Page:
Within the IASC Cluster response, gender is identified as one of four priority cross cutting issues to be integrated in all stages of humanitarian action in the interest of helping to ensure quality and accountability of humanitarian assistance. Gender-responsive humanitarian action helps to ensure a more accurate understanding of a humanitarian situation, facilitates the design of more appropriate responses, highlights opportunities and resources within an affected community, and can provide a link between humanitarian assistance and long-term development. It helps to ensure that humanitarian assistance is planned and implemented in a way that benefits all sectors of the affected population, in line with an analysis of their specific rights, needs, and capacities.
Duties and Responsibilities
The UN Women’s Humanitarian and DRR work in Kenya seeks to support government and key stakeholders in the development and implementation of gender responsive humanitarian policies, strategies and programmes to promote women leadership and participation in key decision making, build the capacity of key stakeholders including women and men to ensure their equal participation in the humanitarian and DRR work and to strengthen and coordinate gender mainstreaming amongst different stakeholders including the UN System.
UN Women, through the Women’s Leadership, Empowerment, Access and Protection in Crisis Response (LEAP) seeks to provide and strengthen technical, coordination and capacity support to humanitarian stakeholders working in the Kakuma Refugee Camp as well as the surrounding drought and conflict affected host communities. UN Women will leverage ongoing work, including the development of a localized Gender and Gender-based Violence Humanitarian Training Manual and strengthening the use of IASC gender Marker.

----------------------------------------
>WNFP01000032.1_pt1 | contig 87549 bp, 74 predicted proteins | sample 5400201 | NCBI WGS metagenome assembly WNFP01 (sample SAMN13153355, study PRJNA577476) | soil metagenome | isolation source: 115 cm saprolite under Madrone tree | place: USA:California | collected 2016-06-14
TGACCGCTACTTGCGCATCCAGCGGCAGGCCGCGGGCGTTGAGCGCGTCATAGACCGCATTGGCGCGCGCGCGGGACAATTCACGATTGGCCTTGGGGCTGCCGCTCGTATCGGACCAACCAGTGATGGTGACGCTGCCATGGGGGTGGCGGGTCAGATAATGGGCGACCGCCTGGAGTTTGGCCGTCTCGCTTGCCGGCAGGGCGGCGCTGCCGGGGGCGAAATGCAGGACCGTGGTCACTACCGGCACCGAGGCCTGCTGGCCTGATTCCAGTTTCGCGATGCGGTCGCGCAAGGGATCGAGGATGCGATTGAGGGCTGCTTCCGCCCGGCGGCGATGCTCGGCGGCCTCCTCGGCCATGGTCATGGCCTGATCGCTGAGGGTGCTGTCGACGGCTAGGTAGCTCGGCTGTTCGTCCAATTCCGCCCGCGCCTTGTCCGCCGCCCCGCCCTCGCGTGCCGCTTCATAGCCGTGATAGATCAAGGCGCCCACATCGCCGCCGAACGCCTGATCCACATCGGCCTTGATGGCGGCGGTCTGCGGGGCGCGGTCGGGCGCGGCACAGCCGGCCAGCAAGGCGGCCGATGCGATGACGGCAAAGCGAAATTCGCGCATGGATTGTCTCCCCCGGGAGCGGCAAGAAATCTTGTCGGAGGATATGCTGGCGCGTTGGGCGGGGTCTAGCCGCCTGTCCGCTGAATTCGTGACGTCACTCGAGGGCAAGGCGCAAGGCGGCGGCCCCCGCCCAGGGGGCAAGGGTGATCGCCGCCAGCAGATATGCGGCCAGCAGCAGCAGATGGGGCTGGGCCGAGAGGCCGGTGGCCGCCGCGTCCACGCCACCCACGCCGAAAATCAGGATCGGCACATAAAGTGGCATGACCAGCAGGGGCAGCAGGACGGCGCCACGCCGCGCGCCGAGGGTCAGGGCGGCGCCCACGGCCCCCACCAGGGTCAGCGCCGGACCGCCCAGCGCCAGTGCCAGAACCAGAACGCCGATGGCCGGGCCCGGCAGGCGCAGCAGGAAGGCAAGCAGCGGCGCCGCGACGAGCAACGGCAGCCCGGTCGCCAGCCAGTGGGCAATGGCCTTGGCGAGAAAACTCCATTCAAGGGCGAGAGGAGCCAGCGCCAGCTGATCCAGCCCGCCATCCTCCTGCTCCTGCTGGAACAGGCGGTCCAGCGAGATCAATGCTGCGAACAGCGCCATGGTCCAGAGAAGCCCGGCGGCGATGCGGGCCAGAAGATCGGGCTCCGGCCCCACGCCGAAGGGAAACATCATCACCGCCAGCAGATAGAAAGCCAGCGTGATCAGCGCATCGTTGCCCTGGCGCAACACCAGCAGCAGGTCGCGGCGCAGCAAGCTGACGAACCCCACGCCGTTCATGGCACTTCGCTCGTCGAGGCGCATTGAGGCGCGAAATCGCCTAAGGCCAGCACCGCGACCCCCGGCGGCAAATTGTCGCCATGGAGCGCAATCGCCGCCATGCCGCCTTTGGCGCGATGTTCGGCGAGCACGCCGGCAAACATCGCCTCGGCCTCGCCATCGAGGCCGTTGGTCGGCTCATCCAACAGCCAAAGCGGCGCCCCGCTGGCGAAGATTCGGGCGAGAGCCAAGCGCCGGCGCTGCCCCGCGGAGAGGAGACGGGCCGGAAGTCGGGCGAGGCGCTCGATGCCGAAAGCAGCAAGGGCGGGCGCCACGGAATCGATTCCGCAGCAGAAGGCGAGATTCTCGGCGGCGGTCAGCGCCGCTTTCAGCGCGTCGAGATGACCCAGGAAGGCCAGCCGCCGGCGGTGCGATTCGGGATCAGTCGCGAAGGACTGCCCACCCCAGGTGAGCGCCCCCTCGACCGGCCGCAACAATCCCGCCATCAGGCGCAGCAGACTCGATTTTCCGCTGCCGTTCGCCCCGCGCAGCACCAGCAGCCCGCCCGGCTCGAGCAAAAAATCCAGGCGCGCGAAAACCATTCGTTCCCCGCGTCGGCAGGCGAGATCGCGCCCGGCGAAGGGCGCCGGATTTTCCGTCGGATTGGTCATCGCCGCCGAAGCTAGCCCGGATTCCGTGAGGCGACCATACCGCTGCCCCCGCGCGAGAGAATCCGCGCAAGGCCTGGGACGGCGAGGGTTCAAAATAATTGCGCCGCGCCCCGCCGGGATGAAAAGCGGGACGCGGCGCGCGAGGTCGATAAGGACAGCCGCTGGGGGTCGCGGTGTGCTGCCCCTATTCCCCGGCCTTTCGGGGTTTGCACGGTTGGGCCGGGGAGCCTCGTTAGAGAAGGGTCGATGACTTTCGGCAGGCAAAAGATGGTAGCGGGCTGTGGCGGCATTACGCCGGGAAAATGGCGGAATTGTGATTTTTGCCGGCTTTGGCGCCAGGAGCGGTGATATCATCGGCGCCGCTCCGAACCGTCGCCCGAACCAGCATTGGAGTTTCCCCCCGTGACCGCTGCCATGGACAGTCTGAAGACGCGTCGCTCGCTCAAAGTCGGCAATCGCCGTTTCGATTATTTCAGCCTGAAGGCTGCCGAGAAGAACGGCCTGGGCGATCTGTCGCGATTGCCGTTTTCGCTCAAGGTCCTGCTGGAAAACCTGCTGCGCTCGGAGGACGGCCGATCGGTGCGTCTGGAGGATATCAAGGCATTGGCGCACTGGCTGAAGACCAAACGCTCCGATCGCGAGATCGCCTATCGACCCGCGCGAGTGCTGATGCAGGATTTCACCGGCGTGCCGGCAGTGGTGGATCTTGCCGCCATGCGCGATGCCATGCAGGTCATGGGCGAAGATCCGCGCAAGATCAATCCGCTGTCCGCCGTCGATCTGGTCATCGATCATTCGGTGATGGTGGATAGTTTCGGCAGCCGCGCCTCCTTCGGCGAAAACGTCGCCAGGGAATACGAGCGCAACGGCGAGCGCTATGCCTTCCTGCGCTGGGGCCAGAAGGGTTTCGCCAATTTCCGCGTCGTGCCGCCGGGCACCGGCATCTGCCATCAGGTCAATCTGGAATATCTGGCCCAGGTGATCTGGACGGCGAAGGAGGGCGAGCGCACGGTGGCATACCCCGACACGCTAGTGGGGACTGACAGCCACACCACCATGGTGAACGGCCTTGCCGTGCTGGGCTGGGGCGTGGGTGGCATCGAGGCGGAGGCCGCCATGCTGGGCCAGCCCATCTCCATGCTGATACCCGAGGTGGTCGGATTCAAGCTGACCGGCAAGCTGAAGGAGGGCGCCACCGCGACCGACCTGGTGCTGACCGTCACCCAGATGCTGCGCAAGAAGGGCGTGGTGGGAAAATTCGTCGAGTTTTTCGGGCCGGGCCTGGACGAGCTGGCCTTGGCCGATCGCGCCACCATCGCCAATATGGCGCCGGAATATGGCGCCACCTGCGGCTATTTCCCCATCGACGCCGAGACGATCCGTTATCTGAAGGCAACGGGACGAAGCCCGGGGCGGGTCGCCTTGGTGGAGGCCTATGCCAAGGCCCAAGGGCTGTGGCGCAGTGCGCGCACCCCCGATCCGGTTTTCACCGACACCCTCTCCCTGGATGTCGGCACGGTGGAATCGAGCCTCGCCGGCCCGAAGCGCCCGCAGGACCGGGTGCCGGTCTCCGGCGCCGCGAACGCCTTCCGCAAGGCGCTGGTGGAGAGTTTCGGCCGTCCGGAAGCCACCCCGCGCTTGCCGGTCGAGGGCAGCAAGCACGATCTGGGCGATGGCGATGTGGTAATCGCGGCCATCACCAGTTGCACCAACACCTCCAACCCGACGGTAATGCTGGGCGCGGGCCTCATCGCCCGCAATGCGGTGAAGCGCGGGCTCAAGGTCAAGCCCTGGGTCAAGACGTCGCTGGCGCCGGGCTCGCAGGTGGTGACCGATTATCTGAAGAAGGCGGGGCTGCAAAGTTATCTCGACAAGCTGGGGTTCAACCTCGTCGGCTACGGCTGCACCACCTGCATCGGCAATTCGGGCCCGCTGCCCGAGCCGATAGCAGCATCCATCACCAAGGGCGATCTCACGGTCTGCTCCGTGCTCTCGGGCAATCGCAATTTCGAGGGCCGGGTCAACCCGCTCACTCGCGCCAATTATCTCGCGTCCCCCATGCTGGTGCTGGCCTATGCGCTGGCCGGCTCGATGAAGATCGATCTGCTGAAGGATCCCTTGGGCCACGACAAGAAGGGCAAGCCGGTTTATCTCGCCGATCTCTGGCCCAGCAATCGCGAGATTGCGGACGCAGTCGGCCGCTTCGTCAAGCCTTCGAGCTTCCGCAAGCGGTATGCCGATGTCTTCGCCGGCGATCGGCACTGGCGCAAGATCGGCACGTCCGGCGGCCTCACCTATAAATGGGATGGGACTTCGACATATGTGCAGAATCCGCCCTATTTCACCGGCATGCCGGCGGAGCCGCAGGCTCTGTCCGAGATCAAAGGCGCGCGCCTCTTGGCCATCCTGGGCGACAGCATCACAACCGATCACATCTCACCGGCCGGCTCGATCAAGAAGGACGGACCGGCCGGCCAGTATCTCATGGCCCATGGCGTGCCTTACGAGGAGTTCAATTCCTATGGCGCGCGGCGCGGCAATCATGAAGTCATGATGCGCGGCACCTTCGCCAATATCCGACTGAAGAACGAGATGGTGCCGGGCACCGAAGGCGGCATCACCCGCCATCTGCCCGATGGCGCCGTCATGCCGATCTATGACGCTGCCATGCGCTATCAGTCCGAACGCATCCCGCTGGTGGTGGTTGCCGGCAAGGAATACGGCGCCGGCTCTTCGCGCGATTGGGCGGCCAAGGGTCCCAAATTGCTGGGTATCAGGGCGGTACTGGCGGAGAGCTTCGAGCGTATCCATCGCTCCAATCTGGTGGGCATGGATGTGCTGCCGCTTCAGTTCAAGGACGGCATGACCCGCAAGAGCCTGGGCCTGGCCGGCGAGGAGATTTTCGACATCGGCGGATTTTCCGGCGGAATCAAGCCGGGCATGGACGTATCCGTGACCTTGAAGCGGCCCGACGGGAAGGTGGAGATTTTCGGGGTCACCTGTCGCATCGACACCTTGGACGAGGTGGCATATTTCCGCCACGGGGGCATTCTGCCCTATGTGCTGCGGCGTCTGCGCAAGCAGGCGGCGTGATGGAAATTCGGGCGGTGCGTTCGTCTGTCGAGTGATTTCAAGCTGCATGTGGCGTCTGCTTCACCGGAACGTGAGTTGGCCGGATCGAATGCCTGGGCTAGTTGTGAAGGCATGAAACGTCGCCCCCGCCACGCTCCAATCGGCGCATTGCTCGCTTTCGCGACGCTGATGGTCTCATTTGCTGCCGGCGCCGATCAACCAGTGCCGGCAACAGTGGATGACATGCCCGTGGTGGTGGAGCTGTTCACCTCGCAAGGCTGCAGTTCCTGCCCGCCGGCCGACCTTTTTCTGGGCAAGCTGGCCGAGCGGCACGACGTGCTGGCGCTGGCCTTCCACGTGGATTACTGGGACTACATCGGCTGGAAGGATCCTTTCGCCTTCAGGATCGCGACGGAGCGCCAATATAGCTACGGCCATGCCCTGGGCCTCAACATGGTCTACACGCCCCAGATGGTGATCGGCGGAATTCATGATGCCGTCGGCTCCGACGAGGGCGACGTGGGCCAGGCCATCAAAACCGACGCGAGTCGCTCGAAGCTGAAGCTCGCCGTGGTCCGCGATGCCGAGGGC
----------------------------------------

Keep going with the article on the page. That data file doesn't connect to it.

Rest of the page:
UN Women will furthermore facilitate the engagement of women-led CBOs working in humanitarian settings in the humanitarian architecture. The programme will contribute to improved access to urgently need livelihood options and skills of women from both settlements and host communities building social cohesion between the two, drawing on best practices from the UN Women Dadaab Women Integrated Livelihood Project. Coupled with strengthened protection services and SGBV prevention efforts, the vulnerability and food insecurity of South Sudanese women and women from host communities will be reduced. Furthermore, their participation in decision making will be enhanced through coalition building and leadership development, to engage in local structures such as peace, food, relief and water committees to allow their needs and priorities to be taken into account. Research and documentation of existing innovative resilience strategies by displaced and host community women and girls will inform the programme approaches.
It is in this context that UN Women’s Peace & Security and Humanitarian Action unit seeks to hire a gender expert to undertake a Gender Analysis and Assessment in Kalobeyei-Kakuma Refugee Camp to determine the level of gender mainstreaming in key coordination structures within the Camp. The assignment will focus on:
It is expected that the selected consultant will prepare a comprehensive report that will meet the standards and expectations of UN Women in terms of structure and content. The report findings will inform programming and policy.
SPECIFIC TASKS AND RESPONSIBILITY:
Under the overall supervision of the Women Peace and Security Specialist and in close consultation with UNHCR in Kakuma Refugee Camp, the Consultant will be expected to undertake the following tasks:
The research methodology will include as a minimum:
Required Skills and Experience
QUALIFICATIONS AND EXPERIENCE:
Remuneration will be based on experience and qualifications using UN Women Rules and Regulations.
UNDP is committed to achieving workforce diversity in terms of gender, nationality and culture. Individuals from minority groups, indigenous groups and persons with disabilities are equally encouraged to apply. All applications will be treated with the strictest confidence.
Interested and qualified? Go to UNDP career website on jobs.undp.org to apply